The Dresser

Chichester Festival Theatre.

We all have one of those days when we can’t remember our lines.

Othello, King Lear: they somehow merge into one sub-conscious flow.

When you are a knight of the stage then it matters more than most. The Luftwaffe may be attempting to bomb the theatre, but the show must go on, even if the hospital would rather that you stayed under observation.

Norman, long-time dresser to Sir understands this, even if Her Ladyship, the cast, the theatre management and even Sir himself would rather the curtain came down.

Ronald Harwood’s backstage drama of the tottering of a giant of the theatre set against a backcloth of Nazi bombs and Shakespearean tempest has lost none of its ability to teetering between tears of laughter and those of agony as Sir descends into Lear-like madness with only his faithful Norman to keep him the right side of sanity.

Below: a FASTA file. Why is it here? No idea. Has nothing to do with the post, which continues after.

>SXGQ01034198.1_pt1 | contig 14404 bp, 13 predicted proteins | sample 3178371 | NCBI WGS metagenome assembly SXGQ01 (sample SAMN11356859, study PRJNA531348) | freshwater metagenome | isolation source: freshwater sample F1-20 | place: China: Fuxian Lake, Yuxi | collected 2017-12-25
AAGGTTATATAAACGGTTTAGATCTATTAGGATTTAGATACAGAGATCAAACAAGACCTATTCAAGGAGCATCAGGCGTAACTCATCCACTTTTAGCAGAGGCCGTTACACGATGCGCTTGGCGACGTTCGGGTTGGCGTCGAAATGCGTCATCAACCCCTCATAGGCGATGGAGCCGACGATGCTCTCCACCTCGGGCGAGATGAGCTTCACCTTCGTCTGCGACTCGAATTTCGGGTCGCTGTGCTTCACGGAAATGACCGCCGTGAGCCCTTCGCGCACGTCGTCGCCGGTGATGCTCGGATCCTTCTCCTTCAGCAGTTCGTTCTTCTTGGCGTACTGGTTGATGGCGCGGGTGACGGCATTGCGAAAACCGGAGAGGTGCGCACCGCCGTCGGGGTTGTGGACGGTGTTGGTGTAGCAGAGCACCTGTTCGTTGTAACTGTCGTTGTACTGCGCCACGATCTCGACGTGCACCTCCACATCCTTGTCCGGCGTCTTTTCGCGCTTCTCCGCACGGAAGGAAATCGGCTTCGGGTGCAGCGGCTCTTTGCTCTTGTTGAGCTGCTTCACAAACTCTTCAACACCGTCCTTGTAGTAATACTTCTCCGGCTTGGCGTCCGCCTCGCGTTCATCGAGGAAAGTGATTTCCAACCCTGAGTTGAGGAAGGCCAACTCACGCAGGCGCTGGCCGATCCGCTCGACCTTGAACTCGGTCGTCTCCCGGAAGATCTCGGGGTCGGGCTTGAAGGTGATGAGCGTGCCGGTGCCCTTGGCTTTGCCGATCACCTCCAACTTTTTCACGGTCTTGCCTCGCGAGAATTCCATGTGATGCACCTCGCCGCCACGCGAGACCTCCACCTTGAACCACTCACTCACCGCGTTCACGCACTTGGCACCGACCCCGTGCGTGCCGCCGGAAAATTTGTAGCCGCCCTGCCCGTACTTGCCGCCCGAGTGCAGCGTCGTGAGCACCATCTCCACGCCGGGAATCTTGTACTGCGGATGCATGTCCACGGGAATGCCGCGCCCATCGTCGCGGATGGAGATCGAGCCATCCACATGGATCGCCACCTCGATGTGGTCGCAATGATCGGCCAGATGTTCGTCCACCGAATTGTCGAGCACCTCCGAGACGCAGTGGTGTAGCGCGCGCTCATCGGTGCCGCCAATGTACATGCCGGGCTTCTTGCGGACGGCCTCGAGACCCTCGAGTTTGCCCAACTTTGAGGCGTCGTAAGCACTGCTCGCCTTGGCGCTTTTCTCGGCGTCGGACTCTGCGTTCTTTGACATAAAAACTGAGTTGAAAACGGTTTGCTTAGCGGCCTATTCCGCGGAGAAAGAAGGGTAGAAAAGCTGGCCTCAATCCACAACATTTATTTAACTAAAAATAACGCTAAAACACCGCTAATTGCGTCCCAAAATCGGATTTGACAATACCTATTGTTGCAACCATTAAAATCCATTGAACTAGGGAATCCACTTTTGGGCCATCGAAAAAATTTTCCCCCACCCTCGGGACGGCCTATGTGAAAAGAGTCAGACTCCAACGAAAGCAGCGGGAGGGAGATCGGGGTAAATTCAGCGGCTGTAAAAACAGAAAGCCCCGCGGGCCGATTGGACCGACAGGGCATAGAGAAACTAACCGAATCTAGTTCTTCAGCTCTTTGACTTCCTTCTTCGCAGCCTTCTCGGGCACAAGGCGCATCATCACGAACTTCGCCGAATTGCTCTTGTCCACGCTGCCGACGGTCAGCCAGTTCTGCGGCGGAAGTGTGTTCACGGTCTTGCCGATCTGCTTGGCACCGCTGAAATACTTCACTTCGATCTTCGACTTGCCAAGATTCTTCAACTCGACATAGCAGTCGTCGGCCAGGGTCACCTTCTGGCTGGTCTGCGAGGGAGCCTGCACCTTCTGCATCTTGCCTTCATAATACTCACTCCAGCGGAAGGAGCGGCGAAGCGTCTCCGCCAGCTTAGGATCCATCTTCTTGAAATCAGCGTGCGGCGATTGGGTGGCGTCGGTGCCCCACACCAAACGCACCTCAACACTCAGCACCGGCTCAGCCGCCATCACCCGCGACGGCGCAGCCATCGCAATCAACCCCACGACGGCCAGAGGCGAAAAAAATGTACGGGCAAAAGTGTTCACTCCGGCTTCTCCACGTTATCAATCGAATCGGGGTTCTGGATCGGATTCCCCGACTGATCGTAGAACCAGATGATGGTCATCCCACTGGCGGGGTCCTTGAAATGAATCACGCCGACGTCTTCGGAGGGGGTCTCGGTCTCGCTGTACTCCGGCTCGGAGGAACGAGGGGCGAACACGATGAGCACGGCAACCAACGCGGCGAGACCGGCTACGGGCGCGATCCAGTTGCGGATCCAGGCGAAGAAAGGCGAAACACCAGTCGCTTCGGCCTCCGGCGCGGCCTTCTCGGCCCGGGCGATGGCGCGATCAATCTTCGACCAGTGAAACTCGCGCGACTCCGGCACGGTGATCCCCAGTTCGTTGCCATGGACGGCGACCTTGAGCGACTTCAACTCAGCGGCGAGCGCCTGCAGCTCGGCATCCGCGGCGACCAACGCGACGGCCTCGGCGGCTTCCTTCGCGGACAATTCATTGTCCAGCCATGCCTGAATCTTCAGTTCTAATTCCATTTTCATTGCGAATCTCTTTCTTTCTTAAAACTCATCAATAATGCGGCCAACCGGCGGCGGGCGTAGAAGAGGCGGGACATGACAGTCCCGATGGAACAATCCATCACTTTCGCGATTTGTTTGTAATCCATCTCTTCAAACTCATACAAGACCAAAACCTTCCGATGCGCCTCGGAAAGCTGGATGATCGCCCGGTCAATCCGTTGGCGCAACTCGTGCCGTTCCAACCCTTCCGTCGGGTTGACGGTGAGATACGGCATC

Norman is a role made for comic genius Reece Shearsmith. His effeminate, mildly waspish, protective fussing could have slipped into bitter regret, yet Shearsmith ensures the audience’s concern is always that of his own, for his bombastic, over-bearing star.

Ken Stott plays Sir in the wondrous twilight of his career. There are hints of the great man’s former glory, but Stott’s Sir is obviously a shadow of his former towering force.

Harriet Thorpe is gorgeous as the long-suffering Her Ladyship, a wife who long ago gave up the care of her husband into the hands of the all-knowing Norman. 

As the bombs begin to fall, and Lear prepares to be betrayed by his family, there’s angst among the cast and even time for a little hanky-panky as the Chichester audience witness the decline of a legend.

In the end the show belongs to Norman and Shearsmith doesn’t fail to make the stage his own. His in the end is the tragedy of Sir’s fade from glory, and the audience feels his anguish as time not Hitler’s Nazis take their toll.

The Dresser runs until Saturday, February 4.

Ian Murray